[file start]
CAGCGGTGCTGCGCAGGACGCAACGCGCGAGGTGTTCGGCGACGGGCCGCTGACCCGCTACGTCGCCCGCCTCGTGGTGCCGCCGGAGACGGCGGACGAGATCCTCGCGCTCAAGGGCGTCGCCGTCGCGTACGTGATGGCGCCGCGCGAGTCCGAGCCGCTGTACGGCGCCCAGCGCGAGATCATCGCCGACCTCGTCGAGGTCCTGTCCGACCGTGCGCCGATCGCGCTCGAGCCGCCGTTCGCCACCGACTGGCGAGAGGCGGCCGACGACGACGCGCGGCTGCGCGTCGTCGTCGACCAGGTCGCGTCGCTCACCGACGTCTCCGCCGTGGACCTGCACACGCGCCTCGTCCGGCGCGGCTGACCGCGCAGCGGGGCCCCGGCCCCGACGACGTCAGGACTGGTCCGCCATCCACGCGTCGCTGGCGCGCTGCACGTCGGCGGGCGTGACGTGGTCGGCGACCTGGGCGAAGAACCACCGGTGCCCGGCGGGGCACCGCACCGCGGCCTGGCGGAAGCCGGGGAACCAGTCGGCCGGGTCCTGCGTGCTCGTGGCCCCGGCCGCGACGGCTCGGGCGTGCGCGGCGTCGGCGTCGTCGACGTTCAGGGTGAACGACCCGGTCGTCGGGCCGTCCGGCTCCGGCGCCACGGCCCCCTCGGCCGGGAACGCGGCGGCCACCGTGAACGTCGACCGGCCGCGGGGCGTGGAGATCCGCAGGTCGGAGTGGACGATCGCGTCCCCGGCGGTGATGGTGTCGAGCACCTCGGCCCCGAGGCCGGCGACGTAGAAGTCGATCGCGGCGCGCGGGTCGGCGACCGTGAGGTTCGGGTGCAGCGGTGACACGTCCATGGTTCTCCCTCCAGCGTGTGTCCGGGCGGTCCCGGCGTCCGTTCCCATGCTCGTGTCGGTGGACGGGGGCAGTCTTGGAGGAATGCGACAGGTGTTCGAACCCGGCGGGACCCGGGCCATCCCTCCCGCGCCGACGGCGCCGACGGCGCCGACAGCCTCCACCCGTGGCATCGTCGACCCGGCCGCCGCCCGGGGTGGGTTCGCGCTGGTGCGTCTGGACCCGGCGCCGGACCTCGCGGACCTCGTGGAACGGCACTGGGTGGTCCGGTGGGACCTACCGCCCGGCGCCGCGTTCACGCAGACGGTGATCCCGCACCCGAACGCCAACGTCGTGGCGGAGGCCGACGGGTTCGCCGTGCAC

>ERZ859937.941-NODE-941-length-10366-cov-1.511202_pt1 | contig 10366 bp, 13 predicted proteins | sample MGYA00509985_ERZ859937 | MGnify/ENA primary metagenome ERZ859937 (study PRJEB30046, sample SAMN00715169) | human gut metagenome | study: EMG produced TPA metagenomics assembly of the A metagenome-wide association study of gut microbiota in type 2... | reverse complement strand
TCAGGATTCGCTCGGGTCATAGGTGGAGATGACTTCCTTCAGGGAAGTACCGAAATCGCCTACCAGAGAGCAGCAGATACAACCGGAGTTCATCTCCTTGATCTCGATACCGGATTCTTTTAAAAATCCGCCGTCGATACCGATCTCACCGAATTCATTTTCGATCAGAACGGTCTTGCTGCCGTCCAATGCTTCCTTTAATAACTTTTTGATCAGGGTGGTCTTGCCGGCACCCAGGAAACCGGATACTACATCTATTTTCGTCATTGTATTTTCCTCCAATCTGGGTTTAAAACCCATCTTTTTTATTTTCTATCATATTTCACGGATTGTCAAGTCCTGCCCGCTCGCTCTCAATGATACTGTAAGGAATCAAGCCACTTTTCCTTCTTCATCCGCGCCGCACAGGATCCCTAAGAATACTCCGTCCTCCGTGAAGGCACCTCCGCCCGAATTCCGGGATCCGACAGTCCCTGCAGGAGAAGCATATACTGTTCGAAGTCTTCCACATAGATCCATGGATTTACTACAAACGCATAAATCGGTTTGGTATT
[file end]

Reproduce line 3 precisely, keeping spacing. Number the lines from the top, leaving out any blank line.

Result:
TCAGGATTCGCTCGGGTCATAGGTGGAGATGACTTCCTTCAGGGAAGTACCGAAATCGCCTACCAGAGAGCAGCAGATACAACCGGAGTTCATCTCCTTGATCTCGATACCGGATTCTTTTAAAAATCCGCCGTCGATACCGATCTCACCGAATTCATTTTCGATCAGAACGGTCTTGCTGCCGTCCAATGCTTCCTTTAATAACTTTTTGATCAGGGTGGTCTTGCCGGCACCCAGGAAACCGGATACTACATCTATTTTCGTCATTGTATTTTCCTCCAATCTGGGTTTAAAACCCATCTTTTTTATTTTCTATCATATTTCACGGATTGTCAAGTCCTGCCCGCTCGCTCTCAATGATACTGTAAGGAATCAAGCCACTTTTCCTTCTTCATCCGCGCCGCACAGGATCCCTAAGAATACTCCGTCCTCCGTGAAGGCACCTCCGCCCGAATTCCGGGATCCGACAGTCCCTGCAGGAGAAGCATATACTGTTCGAAGTCTTCCACATAGATCCATGGATTTACTACAAACGCATAAATCGGTTTGGTATT